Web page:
Emerging Economies: Will They Slow Down or Bounce Back?
Are commodity exporters in trouble?
Growth in emerging economies fell in 2015, compared to 2014, because of a fall in commodity prices. This led to a hard landing for commodity exporters like Russia and Latin American economies.
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The demand from advanced economies hasn’t risen yet. As a result, the growth in emerging economies is expected to remain patchy. Nations that aren’t overly dependent on exports, commodity exports in particular, will fare better than nations that depend on them.
The recent slowdown in the Chinese economy has put the fortunes of emerging nations in jeopardy. Several of the countries have close economic ties with China.
Policy reforms, including fiscal and structural reforms, are expected to bring capital inflows to starved sectors like manufacturing and infrastructure. This can be helpful at a time when several emerging economies are witnessing a fall in capital inflows. Domestic demand is also expected to be a key growth driver for India (EPI).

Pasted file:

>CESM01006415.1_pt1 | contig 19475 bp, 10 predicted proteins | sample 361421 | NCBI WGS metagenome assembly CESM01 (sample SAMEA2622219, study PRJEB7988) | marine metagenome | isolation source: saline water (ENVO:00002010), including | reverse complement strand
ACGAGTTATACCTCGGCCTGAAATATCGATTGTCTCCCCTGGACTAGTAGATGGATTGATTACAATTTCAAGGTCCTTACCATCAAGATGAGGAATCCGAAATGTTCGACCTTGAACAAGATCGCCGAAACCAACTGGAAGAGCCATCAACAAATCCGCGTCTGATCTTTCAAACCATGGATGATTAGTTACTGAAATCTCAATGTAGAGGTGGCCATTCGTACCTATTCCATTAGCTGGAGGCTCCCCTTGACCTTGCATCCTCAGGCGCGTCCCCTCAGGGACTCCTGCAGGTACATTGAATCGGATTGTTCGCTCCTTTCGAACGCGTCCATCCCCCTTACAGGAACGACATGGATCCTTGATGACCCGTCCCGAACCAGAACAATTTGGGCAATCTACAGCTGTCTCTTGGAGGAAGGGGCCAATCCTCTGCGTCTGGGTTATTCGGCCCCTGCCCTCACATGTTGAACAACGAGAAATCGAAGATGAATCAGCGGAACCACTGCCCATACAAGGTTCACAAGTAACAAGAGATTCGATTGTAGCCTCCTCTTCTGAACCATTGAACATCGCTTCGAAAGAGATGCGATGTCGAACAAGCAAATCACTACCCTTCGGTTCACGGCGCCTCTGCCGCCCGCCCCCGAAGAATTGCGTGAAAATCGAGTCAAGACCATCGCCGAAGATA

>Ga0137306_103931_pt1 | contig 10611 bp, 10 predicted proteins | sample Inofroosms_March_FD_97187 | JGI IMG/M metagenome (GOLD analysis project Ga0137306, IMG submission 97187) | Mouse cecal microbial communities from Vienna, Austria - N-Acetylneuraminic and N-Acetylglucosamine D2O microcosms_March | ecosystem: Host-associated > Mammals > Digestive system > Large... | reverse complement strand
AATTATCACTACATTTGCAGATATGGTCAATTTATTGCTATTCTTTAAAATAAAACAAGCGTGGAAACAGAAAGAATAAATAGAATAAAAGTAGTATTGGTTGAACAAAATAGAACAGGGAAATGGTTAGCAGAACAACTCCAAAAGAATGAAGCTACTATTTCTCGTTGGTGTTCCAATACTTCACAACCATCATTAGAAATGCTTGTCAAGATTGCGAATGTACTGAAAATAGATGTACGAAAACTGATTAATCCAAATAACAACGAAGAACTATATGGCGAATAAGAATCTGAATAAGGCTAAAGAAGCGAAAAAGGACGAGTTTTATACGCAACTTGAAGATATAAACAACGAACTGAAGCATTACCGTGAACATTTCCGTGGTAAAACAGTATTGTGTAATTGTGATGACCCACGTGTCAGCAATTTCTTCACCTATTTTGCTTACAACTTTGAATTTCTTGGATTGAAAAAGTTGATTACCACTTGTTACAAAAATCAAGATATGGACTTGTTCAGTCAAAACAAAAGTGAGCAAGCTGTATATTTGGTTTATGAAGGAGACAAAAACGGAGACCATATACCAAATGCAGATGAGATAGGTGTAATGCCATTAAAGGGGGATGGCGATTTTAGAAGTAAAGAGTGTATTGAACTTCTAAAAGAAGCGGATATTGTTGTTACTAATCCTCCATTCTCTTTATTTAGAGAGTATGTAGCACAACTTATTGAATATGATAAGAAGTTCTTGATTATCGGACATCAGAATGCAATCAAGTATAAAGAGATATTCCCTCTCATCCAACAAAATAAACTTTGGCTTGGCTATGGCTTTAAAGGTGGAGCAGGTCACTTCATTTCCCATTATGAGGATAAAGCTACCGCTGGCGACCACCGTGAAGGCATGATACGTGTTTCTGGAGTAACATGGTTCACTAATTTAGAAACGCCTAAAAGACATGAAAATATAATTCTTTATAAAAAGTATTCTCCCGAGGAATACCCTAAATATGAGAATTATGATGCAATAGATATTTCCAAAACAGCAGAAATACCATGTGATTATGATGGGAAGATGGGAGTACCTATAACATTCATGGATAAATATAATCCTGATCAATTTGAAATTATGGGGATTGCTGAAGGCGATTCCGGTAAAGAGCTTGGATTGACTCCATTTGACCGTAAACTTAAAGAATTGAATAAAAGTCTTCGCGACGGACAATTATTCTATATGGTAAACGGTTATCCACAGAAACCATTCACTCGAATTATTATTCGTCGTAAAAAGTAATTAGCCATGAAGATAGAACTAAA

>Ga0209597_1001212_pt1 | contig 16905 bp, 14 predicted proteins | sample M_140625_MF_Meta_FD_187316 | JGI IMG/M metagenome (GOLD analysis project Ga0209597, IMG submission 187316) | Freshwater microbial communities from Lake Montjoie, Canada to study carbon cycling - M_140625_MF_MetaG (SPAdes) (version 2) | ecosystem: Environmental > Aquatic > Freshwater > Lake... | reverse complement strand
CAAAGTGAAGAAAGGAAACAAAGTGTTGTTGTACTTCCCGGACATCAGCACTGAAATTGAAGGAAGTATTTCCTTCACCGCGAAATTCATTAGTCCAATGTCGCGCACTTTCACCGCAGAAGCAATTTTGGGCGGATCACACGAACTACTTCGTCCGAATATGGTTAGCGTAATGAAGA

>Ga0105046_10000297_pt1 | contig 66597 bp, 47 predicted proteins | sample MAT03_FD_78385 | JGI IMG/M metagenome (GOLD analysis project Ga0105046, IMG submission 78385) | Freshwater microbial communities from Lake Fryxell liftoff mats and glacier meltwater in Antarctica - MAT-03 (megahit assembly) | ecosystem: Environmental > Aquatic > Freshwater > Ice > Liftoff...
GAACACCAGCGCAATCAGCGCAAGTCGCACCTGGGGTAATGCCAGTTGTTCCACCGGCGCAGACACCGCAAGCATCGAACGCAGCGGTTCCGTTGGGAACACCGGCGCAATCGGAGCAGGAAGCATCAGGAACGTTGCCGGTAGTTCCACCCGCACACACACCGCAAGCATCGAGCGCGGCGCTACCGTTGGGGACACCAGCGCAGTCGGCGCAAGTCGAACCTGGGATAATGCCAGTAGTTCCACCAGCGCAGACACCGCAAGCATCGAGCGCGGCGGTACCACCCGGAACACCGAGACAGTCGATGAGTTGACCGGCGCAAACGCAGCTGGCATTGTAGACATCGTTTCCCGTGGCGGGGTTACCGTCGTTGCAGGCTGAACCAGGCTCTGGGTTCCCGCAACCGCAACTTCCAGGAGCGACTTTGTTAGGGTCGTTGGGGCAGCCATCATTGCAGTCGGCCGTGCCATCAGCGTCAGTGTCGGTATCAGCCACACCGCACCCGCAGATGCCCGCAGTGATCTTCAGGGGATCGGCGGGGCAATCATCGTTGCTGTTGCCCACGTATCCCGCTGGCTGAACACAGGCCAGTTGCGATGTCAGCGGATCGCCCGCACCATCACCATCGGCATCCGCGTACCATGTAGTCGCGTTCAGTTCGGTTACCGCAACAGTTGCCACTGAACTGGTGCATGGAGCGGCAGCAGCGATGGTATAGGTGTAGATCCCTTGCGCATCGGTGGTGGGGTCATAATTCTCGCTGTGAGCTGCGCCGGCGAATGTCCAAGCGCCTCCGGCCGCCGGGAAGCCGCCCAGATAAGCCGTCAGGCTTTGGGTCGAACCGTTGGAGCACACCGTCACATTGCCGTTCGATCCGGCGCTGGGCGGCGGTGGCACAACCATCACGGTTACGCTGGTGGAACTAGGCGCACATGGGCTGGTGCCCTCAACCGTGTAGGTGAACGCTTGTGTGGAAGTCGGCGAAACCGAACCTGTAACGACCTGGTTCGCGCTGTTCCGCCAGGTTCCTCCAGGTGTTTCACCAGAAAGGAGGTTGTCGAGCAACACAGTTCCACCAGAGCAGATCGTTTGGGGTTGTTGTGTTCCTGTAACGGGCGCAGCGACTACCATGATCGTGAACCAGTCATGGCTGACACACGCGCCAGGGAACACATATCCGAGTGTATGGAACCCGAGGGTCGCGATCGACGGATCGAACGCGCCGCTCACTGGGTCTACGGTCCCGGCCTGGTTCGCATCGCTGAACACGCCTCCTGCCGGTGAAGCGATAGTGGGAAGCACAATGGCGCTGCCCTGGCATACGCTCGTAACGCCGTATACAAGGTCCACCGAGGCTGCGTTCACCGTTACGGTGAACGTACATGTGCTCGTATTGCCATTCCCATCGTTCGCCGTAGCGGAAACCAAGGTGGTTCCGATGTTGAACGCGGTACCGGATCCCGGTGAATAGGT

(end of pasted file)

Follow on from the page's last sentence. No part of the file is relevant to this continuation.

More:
China’s economic slowdown isn’t the elephant in the room anymore. Researchers aren’t debating about whether China (MCHI) is slowing down. Instead, they’re debating about the pace of the slowdown and how long it’s expected to last.
In an attempt to boost its exports, the PBOC (People’s Bank of China) devalued the yuan against the US dollar for an unprecedented three consecutive days in mid-August. At the same time, China has aggressively reduced its imports. If this isn’t enough to support its slowing economy, policymakers will have limited tools to bolster economic growth.
Brazil and Russia
Both of these commodity exports are expected to bear the brunt of falling commodity prices. Economic growth in Brazil will continue to remain subdued until its exports, especially to China, don’t rise. Russian energy companies like Gazprom (OGZPY) have already taken the brunt of falling energy prices. Economic sanctions are continuing to put downward pressure on economic growth.
The IMF (International Monetary Fund) staff describes monetary policy tightening in Brazil as “needed.” As a result, it expects domestic demand to weaken. The agency isn’t positive about domestic investments in the country either.
Both countries are expected to contract in 2015. Spillovers will likely be seen in 2016 as well.
Next, we’ll discuss the second key agenda point at the G20 Summit—monetary policy.